3c. Please fill out the following table to the best of your ability. This table provides baseline data to help extrapolate to requirements for future years. If you are uncertain about any item, please use your best estimate to use as a starting point for discussions.
Facilities Used or Using 
NERSC OLCF ACLF NSF Centers Other: 
Architectures Used 
Cray XT IBM Power BlueGene Linux Cluster Other: 
Total Computational Hours Used per Year 
CoreHours 
NERSC Hours Used in 2009 
CoreHours 
Number of Cores Used in Typical Production Run 

Wallclock Hours of Single Typical Production Run 

Total Memory Used per Run 
GB 
Minimum Memory Required per Core 
GB 
Total Data Read & Written per Run 
GB 
Size of Checkpoint File(s) 
GB 
Amount of Data Moved In/Out of NERSC 
GB per 
OnLine File Storage Required (For I/O from a Running Job) 
TB and Files 
OffLine Archival Storage Required 
TB and Files 
Please list any required or important software, services, or infrastructure (beyond supercomputing and standard storage infrastructure) provided by HPC centers or system vendors.
LAPACK, ScaLAPACK, NAG, parallel NAG, NCAR
4. HPC Requirements in 5 Years
4a. We are formulating the requirements for NERSC that will enable you to meet the goals you outlined in Section 2 above. Please fill out the following table to the best of your ability. If you are uncertain about any item, please use your best estimate to use as a starting point for discussions at the workshop.
Computational Hours Required per Year 

Anticipated Number of Cores to be Used in a Typical Production Run 

Anticipated Wallclock to be Used in a Typical Production Run Using the Number of Cores Given Above 

Anticipated Total Memory Used per Run 
GB 
Anticipated Minimum Memory Required per Core 
GB 
Anticipated total data read & written per run 
GB 


Anticipated size of checkpoint file(s)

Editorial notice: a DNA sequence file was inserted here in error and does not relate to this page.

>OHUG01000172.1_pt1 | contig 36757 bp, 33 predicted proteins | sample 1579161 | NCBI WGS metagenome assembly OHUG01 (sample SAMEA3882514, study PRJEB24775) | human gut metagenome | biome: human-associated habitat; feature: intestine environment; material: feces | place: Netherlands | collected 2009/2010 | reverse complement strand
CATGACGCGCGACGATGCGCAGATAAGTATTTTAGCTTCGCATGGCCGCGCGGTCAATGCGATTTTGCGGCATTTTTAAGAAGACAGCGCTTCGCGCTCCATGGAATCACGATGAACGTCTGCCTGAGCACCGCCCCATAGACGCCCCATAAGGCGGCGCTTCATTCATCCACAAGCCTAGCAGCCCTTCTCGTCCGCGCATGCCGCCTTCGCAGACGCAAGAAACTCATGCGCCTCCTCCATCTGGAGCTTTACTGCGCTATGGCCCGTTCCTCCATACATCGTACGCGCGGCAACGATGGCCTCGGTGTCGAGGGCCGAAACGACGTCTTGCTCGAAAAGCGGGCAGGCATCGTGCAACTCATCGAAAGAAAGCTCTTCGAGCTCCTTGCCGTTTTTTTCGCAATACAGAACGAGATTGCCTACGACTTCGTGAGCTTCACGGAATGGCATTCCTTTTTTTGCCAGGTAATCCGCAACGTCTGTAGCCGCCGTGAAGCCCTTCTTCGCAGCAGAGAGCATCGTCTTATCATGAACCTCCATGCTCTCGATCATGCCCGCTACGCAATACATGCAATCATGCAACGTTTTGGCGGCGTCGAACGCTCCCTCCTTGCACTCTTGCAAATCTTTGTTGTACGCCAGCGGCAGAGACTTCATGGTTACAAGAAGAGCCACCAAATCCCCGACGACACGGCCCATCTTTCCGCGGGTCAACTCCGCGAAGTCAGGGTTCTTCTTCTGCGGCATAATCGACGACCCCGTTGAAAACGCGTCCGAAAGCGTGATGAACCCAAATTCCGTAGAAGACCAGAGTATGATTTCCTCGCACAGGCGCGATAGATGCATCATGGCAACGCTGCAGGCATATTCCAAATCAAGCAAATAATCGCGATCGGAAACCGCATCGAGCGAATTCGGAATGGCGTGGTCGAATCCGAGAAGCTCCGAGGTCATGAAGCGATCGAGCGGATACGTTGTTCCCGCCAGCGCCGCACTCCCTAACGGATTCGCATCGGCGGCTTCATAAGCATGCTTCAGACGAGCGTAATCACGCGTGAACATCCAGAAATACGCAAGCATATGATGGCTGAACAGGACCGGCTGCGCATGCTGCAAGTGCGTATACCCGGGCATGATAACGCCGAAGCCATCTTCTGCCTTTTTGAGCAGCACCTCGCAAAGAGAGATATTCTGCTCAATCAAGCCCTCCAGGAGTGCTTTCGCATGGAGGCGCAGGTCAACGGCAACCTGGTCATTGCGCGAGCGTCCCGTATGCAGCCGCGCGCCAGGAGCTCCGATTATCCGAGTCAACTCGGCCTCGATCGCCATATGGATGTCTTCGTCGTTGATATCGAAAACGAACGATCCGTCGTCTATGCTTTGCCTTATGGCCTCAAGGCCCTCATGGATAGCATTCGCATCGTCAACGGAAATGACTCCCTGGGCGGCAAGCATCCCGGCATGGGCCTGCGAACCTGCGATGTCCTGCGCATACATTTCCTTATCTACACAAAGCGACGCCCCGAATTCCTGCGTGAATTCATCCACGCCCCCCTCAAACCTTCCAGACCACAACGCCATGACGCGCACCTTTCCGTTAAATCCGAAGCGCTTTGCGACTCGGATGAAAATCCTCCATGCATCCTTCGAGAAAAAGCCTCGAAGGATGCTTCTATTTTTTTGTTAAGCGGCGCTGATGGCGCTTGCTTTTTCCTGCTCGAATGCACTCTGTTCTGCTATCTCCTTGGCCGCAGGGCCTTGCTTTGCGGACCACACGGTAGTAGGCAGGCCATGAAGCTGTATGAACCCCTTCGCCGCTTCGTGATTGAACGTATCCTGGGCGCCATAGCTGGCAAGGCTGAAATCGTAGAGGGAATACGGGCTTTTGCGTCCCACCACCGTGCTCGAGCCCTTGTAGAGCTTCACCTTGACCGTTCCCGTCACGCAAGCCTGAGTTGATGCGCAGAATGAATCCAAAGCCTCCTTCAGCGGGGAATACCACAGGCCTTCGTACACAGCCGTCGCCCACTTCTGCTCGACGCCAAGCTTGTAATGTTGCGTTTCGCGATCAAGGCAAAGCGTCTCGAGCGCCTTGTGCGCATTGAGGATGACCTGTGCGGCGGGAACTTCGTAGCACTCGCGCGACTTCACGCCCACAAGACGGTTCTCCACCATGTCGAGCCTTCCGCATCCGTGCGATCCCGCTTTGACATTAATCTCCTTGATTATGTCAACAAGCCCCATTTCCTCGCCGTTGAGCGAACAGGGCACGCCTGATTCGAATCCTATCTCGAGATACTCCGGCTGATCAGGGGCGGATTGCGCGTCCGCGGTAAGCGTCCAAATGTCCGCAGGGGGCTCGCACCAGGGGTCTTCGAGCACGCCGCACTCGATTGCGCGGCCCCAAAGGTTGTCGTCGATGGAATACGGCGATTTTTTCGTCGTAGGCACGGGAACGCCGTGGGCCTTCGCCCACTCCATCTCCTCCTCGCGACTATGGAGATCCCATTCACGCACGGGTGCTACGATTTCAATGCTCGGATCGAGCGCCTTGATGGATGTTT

GB 
Anticipated Amount of Data Moved In/Out of NERSC 
GB per 
Anticipated OnLine File Storage Required (For I/O from a Running Job) 
TB and Files 
Anticipated OffLine Archival Storage Required 
TB and Files 
4b. What changes to codes, mathematical methods and/or algorithms do you anticipate will be needed to achieve this project's scientific objectives over the next 5 years.
The use of parallel I/O. Further reduction in memory footprint of codes per core.
4c. Please list any known or anticipated architectural requirements (e.g., 2 GB memory/core, interconnect latency < 1 μs).
At least 8 GB memory per core will be needed for the RMPS codes. Low latency will be important for the TDCC codes to ensure efficient communication.
4d. Please list any new software, services, or infrastructure support you will need over the next 5 years.
We need ScaLAPACK routines for matrix diagonalization of nonsymmetric real and complex matrices. We would also like to have ScaLAPACK FFT routines to supplement the current NAG parallel FFT routines.
4e. It is believed that the dominant HPC architecture in the next 35 years will incorporate processing elements composed of 10s1,000s of individual cores, perhaps GPUs or other accelerators. It is unlikely that a programming model based solely on MPI will be effective, or even supported, on these machines. Do you have a strategy for computing in such an environment? If so, please briefly describe it.
We shall continue to experiment with the OPEN_MP libraries to assess whether they help with nested Fortran do loops for small numbers of cores. For larger number of cores and GPUs,we will begin experiments with the CUDA Fortran approach to nested Fortran do loops.
New Science With New Resources
To help us get a better understanding of the quantitative requirements we've asked for above, please tell us: What significant scientific progress could you achieve over the next 5 years with access to 50X the HPC resources you currently have access to at NERSC? What would be the benefits to your research field if you were given access to these kinds of resources?
Please explain what aspects of "expanded HPC resources" are important for your project (e.g., more CPU hours, more memory, more storage, more throughput for small jobs, ability to handle very large jobs).
With access to 50 times the current HPC resources, electronimpact excitation and ionization of the near neutral stages of heavy elements such as Mo, Xe, and W can be studied. This will benefit impurity transport research on existing tokamaks and future machines like ITER. Bare ion collisions with atoms and molecules, including double charge transfer, would also be possible.
An order of magnitude more CPU hours, large memory nodes, large scratch space, and quicker throughput for large jobs are all important for future computational research.